Farrington Lake Trail
Milltown, NJ

Overview of Selected Trail

The Farrington Lake Trail follows the edge of the Lawrence Brook as it empties into Farrington Lake.  This picturesque trail connects Davidson’s Mill Pond Park with the Ireland Brook Conservation Area.  It is owned and maintained by the Middlesex County Office of Parks and Recreation.

Trail Map
Full Desc
Flora & Fauna
  • Farrington Lake Trail
  • Distance:

    1.1 Mile, One-Way


    40 minutes at a leisurely pace.


    All trails are marked with blazes or trail markers.

    There is a short on-road section along Riva Avenue and users must cross Davidson’s Mill Road.

    Trail Usage:

    Hiking and pets on leash.


    Mostly flat with some elevation and stone staircases.




    There are two public parking areas for this trail. One at Davidson’s Mill Pond Park that is paved, and a small stone pull-off on Riva Ave.


    Note: This Park is secluded, the chances of seeing other hikers is low.

    The trails are open from sunrise to sunset. All dogs must be on leashes. Please feel free to pick up any litter you find.

    Trail is not suitable for bicycles or horses.

    Trails are mostly dry after a day of rain. Some areas would be undesirable to walk during rain, because of slippery rocks and bog-walks.

    For assistance, Park Ranger Unit #732-745-3800


    A kiosk is located at the beginning of the Farrington Lake Trail at Davidson’s Mill Pond Park. Maps are available in the map box next to the trailhead.


    From New Brunswick: Take the exit for Rt. 130 South off Rt.1. At light after Middlesex County Offices & Correctional Center, make left (Davidson Mill Rd.). Make first right onto Riva Ave. Park is on the left.

    From New Jersey Turnpike: Take Exit 8A. Follow signs for Rt. 32 West. Take Rt. 130 North (New Brunswick). Make right onto Davidson Mill Rd. Make first right onto Riva Ave. Park is on the left.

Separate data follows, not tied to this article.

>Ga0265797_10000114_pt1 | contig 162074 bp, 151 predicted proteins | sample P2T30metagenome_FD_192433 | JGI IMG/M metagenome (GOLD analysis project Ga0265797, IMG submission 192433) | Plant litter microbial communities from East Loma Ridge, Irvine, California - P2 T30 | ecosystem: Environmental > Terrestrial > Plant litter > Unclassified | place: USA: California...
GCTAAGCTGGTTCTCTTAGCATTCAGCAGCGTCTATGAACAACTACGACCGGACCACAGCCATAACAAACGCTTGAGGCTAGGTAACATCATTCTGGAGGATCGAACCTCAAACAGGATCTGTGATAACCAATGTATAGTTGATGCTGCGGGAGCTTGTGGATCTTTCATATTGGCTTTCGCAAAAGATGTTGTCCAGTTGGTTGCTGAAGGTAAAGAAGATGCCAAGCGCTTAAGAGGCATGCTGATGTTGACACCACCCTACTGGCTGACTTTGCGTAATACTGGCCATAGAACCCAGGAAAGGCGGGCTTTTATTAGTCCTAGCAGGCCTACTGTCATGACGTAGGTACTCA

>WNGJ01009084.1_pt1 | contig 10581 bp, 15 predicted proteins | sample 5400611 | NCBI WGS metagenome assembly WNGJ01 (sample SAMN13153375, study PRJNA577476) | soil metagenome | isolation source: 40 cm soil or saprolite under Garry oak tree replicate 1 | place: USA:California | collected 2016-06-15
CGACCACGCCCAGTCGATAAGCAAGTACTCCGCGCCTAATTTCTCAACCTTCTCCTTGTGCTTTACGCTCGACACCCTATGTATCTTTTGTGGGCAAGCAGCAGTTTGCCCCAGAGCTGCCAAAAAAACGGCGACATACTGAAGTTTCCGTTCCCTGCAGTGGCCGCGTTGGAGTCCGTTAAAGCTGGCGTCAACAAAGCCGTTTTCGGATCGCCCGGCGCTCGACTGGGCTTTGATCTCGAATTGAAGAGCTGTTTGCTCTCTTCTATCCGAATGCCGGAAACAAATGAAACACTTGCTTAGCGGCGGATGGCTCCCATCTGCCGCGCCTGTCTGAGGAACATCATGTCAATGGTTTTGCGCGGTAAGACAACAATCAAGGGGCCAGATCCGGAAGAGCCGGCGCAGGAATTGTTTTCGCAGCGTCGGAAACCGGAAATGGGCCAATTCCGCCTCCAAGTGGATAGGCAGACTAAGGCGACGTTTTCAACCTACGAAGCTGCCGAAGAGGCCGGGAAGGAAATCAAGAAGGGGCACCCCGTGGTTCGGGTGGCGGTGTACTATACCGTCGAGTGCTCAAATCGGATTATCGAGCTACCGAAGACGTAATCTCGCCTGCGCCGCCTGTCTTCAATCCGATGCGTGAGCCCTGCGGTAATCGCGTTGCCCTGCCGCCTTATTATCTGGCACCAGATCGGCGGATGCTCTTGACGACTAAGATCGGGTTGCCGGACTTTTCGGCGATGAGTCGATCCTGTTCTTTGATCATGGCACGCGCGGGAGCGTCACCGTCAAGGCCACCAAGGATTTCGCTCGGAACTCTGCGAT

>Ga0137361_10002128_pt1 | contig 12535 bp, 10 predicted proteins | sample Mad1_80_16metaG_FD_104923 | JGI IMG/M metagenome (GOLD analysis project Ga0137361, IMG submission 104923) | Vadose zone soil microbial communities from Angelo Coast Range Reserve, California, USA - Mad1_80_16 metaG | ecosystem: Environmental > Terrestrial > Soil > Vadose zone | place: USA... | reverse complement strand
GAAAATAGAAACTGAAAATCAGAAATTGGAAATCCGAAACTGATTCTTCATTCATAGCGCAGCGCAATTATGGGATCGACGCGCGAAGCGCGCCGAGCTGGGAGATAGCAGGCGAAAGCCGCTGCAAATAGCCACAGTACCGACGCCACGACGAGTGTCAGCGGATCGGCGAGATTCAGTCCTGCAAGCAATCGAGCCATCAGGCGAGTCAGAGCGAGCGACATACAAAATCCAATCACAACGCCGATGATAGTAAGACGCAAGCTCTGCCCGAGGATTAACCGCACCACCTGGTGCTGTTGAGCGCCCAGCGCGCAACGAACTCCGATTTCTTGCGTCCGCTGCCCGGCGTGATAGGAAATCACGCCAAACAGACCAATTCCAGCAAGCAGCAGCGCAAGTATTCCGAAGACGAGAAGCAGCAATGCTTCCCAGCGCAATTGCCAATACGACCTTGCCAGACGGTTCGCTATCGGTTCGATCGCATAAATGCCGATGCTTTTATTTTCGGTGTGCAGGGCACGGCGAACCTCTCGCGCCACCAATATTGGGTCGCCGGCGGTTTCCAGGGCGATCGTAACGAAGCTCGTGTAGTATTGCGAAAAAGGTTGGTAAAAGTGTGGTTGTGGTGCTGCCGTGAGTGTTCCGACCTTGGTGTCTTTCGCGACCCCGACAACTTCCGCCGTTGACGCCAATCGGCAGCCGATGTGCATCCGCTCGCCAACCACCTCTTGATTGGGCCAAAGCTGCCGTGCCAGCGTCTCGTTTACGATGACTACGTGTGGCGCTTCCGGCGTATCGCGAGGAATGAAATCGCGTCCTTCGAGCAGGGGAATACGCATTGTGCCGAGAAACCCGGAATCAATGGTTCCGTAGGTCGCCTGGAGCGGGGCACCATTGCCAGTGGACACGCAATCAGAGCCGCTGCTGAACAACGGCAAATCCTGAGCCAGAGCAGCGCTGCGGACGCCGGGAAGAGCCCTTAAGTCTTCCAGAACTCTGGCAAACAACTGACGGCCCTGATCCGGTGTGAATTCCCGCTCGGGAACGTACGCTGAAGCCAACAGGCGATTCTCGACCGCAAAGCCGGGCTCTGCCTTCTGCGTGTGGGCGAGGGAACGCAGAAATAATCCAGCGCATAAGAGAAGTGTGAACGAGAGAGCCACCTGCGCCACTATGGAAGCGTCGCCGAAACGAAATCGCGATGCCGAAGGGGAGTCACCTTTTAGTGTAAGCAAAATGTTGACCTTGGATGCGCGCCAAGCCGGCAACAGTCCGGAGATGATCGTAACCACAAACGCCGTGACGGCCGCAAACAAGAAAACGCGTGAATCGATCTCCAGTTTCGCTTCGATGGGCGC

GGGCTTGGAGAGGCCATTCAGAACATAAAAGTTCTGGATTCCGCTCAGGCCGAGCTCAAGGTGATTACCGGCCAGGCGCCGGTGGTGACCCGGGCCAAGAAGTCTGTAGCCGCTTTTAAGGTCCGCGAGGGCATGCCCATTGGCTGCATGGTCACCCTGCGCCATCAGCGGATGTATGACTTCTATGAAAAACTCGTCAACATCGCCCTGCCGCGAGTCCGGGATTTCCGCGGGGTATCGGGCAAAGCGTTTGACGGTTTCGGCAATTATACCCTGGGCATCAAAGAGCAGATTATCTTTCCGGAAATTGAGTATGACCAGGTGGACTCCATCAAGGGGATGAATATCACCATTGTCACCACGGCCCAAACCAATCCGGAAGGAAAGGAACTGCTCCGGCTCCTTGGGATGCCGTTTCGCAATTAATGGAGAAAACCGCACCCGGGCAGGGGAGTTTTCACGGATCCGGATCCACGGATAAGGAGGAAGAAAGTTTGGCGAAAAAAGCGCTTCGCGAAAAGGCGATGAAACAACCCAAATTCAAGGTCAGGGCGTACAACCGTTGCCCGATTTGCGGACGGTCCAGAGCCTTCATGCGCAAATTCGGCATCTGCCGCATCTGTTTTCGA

• Farrington Lake Trail (Orange): This trail is marked in orange and connects Davidson’s Mill Pond Park and the Ireland Brook Conservation Area.  Starting at the kiosk near the entrance of Davidson’s Mill Pond Park, the trail quickly crosses Riva Ave and comes to a junction at 0.05 miles. Turning right, the trail gently slopes downhill to the bank of the Lawrence Brook. Turning left at this junction, the trail descends a small stone staircase and turns right along the Lawrence Brook. Following the brook, the trail climbs down a stone staircase and eventually reaches Riva Avenue. Turn left and follow Riva Avenue down to Davidson’s Mill Road. PLEASE USE CAUTION WHEN CROSSING THE ROAD.

    Once across the road, the trail re-enters the woods and follows the edge of Farrington Lake. As you proceed, you will come across some stone staircases, rock walls, and a small bridge built by the Middlesex County Conservation Corps. There will be an exit at 0.82 miles to the right, leading up to Riva Avenue, and the trail ends at a stone pull-off at 1.1 miles. From here hikers can turn left, carefully cross Riva Avenue and across the bridge over the Ireland Brook to connect with the Forest Brook Trail at the Ireland Brook Conservation Area.

  • The Farrington Lake Trail, guides visitors along the edge of Farrington Lake. Revealing spectacular views of the lake and unique rock formations found nowhere else in the county. Great blue herons, belted kingfishers, and great egrets are commons sights along the trail. Farrington Lake trail only goes a long 1.1 miles of 290 acres of Farrington Lake. Fish species in the lake include chain pickerel, channel catfish, largemouth bass, northern pike, crappie, brown trout, yellow perch, and rainbow trout.

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  • Farrington Lake is named after Edward Farrington, mayor of New Brunswick, New Jersey, in 1915-1918. Edward Farrington thought that the construction of the dam would help increase the supply of water to his city. Farrington Lake has a depth of 6 feet and at its deepest, 12 feet.

    Farrington Lake is a scenic freshwater reservoir in Middlesex County. Its main tributaries are the Ireland Brook, the Beaverdam Brook, and the Oakeys Brook.

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  • Photos


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To report a trail or maintenance issue of a trail listed on this website, please email trailreport@drgreenway.org

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